Linda Gibbons is one of those brave pro-lifers who attempt to counsel abortion-minded women on the sidewalk before they enter abortion facilities. I say brave because it takes something special to stand on the sidewalk, wait for women who may (or may not) be going into the abortion clinic and try to talk them into choosing life for their unborn child. It isn’t usually the women who are the problem for sidewalk counsellors, but the abortion staff, pro-abortion passers-by and the police, all of whom harass pro-life witnesses in the way that they claim pro-lifers harass women seeking an abortion.

In Ontario and British Columbia, sidewalk counselling is effectively against the law. In B.C., there is a law that forbids pro-life activity near abortion facilities and in Ontario there has been a “temporary” injunction in place since 1994. In Ontario, Linda Gibbons, who meekly asks women to think about their baby and offers help if they would reconsider and keep the child, has spent more than half of the past 15 years behind bars for alleged crimes tied to breaking the injunction. For the past 15 years, the mainstream media has largely ignored the story of Linda Gibbons, a prisoner of conscience who has never been charged with violating the injunction (for that would allow a challenge to the constitutionality of violating pro-life free speech and free assembly rights), but who has served time in jail awaiting trials for related charges (such as ignoring the commands of an officer).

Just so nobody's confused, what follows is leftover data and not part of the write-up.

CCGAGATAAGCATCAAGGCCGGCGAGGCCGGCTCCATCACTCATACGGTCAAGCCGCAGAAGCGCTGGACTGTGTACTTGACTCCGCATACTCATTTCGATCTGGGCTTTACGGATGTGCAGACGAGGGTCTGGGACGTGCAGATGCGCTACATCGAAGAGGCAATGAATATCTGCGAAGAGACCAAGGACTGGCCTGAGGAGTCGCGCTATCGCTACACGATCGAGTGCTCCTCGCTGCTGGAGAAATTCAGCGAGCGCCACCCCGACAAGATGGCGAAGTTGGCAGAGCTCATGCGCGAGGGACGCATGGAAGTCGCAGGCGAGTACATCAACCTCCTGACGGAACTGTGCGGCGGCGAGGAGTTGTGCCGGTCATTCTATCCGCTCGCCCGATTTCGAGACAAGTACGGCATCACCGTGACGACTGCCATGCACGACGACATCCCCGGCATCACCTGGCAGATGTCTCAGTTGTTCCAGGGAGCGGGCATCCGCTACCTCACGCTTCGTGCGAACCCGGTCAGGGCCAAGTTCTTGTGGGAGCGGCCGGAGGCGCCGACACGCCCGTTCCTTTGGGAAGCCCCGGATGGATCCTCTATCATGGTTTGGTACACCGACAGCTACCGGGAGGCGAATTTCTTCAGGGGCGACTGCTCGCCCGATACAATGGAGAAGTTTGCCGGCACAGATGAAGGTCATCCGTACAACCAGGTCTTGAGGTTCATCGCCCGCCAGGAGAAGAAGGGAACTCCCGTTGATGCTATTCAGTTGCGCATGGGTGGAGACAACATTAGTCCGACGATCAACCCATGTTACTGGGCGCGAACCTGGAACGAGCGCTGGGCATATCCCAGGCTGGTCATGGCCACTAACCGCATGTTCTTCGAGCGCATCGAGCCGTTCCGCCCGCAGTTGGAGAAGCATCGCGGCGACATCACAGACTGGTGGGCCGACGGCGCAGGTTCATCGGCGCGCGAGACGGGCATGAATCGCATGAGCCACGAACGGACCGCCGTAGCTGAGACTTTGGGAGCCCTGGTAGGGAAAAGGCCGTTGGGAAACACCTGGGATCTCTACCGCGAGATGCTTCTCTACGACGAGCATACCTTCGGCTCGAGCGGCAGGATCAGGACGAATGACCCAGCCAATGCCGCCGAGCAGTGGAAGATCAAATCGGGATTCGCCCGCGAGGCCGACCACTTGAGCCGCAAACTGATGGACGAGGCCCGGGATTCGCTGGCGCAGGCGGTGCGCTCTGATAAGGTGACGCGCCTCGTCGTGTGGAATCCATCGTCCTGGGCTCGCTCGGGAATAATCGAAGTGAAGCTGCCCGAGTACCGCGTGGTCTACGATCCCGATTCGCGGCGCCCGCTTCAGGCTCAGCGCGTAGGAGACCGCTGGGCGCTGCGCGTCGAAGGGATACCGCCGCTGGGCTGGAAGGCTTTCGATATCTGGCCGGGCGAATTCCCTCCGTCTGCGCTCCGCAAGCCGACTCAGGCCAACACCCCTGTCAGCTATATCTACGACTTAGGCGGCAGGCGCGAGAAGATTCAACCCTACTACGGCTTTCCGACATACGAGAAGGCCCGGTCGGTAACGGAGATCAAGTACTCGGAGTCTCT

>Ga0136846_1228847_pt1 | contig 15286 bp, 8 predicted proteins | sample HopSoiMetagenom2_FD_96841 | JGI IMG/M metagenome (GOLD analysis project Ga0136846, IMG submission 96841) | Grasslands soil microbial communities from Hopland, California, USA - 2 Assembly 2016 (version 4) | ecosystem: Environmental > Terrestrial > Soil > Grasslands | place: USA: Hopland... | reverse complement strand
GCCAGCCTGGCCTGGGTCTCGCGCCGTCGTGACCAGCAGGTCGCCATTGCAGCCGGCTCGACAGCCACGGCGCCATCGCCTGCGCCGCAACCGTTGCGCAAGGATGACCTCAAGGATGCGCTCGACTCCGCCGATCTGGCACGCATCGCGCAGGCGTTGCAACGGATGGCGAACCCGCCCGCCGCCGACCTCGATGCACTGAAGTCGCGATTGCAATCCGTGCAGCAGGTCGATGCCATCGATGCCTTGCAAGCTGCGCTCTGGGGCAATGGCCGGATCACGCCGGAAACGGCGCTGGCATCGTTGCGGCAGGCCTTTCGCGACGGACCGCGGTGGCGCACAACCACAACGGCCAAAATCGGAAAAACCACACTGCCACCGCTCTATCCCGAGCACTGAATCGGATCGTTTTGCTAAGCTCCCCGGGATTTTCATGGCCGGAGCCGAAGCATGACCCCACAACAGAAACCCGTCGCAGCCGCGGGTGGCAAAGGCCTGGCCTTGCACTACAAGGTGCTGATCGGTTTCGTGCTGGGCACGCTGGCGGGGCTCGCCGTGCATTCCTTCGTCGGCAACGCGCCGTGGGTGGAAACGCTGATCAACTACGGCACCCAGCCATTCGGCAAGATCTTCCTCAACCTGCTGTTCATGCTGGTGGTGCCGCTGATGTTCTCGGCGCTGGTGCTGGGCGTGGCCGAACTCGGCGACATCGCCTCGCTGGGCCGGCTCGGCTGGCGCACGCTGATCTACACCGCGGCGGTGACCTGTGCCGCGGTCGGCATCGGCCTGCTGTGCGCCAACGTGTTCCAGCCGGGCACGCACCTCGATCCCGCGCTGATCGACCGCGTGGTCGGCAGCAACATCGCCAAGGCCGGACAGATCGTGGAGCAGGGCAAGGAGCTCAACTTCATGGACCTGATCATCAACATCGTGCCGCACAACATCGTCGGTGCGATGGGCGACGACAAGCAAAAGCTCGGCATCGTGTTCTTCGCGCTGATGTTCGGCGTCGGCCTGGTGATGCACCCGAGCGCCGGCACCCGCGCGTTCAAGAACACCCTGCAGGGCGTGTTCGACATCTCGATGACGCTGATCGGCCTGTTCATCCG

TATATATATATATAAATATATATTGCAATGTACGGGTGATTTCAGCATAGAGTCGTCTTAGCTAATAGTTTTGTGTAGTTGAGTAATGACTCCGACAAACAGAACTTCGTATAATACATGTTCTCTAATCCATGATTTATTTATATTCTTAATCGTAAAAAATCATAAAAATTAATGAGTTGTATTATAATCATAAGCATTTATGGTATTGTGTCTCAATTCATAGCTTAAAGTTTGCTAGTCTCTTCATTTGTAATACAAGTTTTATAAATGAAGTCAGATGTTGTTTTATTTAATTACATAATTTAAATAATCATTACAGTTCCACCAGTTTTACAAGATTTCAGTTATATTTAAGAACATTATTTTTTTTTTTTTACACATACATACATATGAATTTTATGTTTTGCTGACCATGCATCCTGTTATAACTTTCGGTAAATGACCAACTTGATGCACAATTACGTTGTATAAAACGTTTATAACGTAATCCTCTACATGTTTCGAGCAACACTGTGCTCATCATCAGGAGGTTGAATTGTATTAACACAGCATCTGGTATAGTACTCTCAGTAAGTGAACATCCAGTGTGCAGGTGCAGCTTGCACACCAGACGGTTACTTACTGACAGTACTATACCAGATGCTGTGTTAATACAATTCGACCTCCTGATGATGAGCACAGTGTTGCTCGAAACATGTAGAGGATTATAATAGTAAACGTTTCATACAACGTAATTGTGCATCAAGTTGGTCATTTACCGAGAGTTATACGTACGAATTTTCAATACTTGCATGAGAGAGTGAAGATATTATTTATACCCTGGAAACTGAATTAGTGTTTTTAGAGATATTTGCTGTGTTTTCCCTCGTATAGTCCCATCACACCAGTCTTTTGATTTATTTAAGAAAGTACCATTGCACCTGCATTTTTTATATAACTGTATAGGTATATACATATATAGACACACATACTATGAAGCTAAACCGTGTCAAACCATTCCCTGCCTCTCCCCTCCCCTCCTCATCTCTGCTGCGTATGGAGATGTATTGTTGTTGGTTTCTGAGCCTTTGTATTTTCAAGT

On the weekend, the media blinders to the Gibbons story were removed.  The National Post ran a long article by Charles Lewis. One might have niggling complaints about this or that, but overall the article is quite fair and worth reading. The story began on page one and was continued on two inside pages along with an accompanying article on the Ontario injunction. The latter article is weaker, doesn’t capture the injustice of the injunction, or the legal issues associated with the 16-year “temporary” injunction. Instead, it focuses on the conditions in the early 1990s — the days after dramatic clashes between police and Operation Rescue, the bombing of the Morgentaler clinic in Toronto, violence against abortionists in the United States — when the Bob Rae government sought the injunction; the abortion debate at the street level has changed dramatically since then, so it would have made some sense for reporter Charles Lewis to question the so-called need for the injunction in 2010.